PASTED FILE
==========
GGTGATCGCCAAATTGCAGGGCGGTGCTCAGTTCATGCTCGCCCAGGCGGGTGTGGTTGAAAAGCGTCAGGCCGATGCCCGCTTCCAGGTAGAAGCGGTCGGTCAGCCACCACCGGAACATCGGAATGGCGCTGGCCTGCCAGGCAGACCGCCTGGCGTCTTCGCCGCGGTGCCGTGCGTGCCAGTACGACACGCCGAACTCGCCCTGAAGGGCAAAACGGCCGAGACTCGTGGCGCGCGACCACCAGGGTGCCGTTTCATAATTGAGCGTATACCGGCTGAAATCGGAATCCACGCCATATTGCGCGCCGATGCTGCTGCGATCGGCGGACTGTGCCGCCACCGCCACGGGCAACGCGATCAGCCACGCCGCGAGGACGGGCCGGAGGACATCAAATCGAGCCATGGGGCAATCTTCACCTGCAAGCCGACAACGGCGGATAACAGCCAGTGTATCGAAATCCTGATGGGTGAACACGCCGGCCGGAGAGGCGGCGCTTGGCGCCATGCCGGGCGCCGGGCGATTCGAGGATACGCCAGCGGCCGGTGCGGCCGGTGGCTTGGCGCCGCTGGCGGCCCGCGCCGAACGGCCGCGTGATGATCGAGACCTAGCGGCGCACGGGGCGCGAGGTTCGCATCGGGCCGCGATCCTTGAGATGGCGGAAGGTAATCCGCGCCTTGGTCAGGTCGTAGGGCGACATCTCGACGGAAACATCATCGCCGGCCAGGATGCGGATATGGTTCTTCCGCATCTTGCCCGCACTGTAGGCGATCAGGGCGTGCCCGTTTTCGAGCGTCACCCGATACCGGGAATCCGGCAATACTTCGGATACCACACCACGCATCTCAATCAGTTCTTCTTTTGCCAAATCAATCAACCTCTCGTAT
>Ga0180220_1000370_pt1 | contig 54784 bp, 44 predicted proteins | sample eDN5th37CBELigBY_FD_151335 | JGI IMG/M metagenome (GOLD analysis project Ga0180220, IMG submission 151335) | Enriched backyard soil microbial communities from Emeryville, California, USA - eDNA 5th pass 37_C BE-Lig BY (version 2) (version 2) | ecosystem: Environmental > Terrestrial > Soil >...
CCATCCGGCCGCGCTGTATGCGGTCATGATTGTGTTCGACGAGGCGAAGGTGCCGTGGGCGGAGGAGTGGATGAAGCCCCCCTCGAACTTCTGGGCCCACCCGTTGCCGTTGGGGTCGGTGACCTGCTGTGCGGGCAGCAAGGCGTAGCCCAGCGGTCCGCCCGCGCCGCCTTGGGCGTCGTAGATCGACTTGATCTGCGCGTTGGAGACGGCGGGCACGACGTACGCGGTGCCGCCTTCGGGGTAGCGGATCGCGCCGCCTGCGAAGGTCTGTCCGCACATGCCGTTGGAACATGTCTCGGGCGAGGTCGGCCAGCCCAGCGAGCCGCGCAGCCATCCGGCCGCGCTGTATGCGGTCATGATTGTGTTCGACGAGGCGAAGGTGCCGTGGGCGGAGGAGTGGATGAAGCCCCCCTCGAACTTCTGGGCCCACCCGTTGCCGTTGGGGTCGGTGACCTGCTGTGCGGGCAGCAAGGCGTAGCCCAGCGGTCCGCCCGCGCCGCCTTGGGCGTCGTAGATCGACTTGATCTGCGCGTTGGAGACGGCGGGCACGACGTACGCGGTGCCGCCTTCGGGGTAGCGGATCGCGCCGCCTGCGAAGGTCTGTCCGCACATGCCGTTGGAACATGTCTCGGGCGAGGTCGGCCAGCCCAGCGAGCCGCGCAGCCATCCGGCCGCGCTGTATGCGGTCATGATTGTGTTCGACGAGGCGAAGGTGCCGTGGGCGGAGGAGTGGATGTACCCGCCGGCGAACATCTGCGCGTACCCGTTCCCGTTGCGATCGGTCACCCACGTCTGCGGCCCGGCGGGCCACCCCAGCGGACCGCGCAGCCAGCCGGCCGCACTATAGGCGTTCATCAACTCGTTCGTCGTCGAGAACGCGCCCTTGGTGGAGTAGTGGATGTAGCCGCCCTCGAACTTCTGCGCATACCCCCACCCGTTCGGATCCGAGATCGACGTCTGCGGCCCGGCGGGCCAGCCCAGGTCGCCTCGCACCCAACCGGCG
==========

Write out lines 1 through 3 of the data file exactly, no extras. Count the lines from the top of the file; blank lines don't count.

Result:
GGTGATCGCCAAATTGCAGGGCGGTGCTCAGTTCATGCTCGCCCAGGCGGGTGTGGTTGAAAAGCGTCAGGCCGATGCCCGCTTCCAGGTAGAAGCGGTCGGTCAGCCACCACCGGAACATCGGAATGGCGCTGGCCTGCCAGGCAGACCGCCTGGCGTCTTCGCCGCGGTGCCGTGCGTGCCAGTACGACACGCCGAACTCGCCCTGAAGGGCAAAACGGCCGAGACTCGTGGCGCGCGACCACCAGGGTGCCGTTTCATAATTGAGCGTATACCGGCTGAAATCGGAATCCACGCCATATTGCGCGCCGATGCTGCTGCGATCGGCGGACTGTGCCGCCACCGCCACGGGCAACGCGATCAGCCACGCCGCGAGGACGGGCCGGAGGACATCAAATCGAGCCATGGGGCAATCTTCACCTGCAAGCCGACAACGGCGGATAACAGCCAGTGTATCGAAATCCTGATGGGTGAACACGCCGGCCGGAGAGGCGGCGCTTGGCGCCATGCCGGGCGCCGGGCGATTCGAGGATACGCCAGCGGCCGGTGCGGCCGGTGGCTTGGCGCCGCTGGCGGCCCGCGCCGAACGGCCGCGTGATGATCGAGACCTAGCGGCGCACGGGGCGCGAGGTTCGCATCGGGCCGCGATCCTTGAGATGGCGGAAGGTAATCCGCGCCTTGGTCAGGTCGTAGGGCGACATCTCGACGGAAACATCATCGCCGGCCAGGATGCGGATATGGTTCTTCCGCATCTTGCCCGCACTGTAGGCGATCAGGGCGTGCCCGTTTTCGAGCGTCACCCGATACCGGGAATCCGGCAATACTTCGGATACCACACCACGCATCTCAATCAGTTCTTCTTTTGCCAAATCAATCAACCTCTCGTAT
>Ga0180220_1000370_pt1 | contig 54784 bp, 44 predicted proteins | sample eDN5th37CBELigBY_FD_151335 | JGI IMG/M metagenome (GOLD analysis project Ga0180220, IMG submission 151335) | Enriched backyard soil microbial communities from Emeryville, California, USA - eDNA 5th pass 37_C BE-Lig BY (version 2) (version 2) | ecosystem: Environmental > Terrestrial > Soil >...
CCATCCGGCCGCGCTGTATGCGGTCATGATTGTGTTCGACGAGGCGAAGGTGCCGTGGGCGGAGGAGTGGATGAAGCCCCCCTCGAACTTCTGGGCCCACCCGTTGCCGTTGGGGTCGGTGACCTGCTGTGCGGGCAGCAAGGCGTAGCCCAGCGGTCCGCCCGCGCCGCCTTGGGCGTCGTAGATCGACTTGATCTGCGCGTTGGAGACGGCGGGCACGACGTACGCGGTGCCGCCTTCGGGGTAGCGGATCGCGCCGCCTGCGAAGGTCTGTCCGCACATGCCGTTGGAACATGTCTCGGGCGAGGTCGGCCAGCCCAGCGAGCCGCGCAGCCATCCGGCCGCGCTGTATGCGGTCATGATTGTGTTCGACGAGGCGAAGGTGCCGTGGGCGGAGGAGTGGATGAAGCCCCCCTCGAACTTCTGGGCCCACCCGTTGCCGTTGGGGTCGGTGACCTGCTGTGCGGGCAGCAAGGCGTAGCCCAGCGGTCCGCCCGCGCCGCCTTGGGCGTCGTAGATCGACTTGATCTGCGCGTTGGAGACGGCGGGCACGACGTACGCGGTGCCGCCTTCGGGGTAGCGGATCGCGCCGCCTGCGAAGGTCTGTCCGCACATGCCGTTGGAACATGTCTCGGGCGAGGTCGGCCAGCCCAGCGAGCCGCGCAGCCATCCGGCCGCGCTGTATGCGGTCATGATTGTGTTCGACGAGGCGAAGGTGCCGTGGGCGGAGGAGTGGATGTACCCGCCGGCGAACATCTGCGCGTACCCGTTCCCGTTGCGATCGGTCACCCACGTCTGCGGCCCGGCGGGCCACCCCAGCGGACCGCGCAGCCAGCCGGCCGCACTATAGGCGTTCATCAACTCGTTCGTCGTCGAGAACGCGCCCTTGGTGGAGTAGTGGATGTAGCCGCCCTCGAACTTCTGCGCATACCCCCACCCGTTCGGATCCGAGATCGACGTCTGCGGCCCGGCGGGCCAGCCCAGGTCGCCTCGCACCCAACCGGCG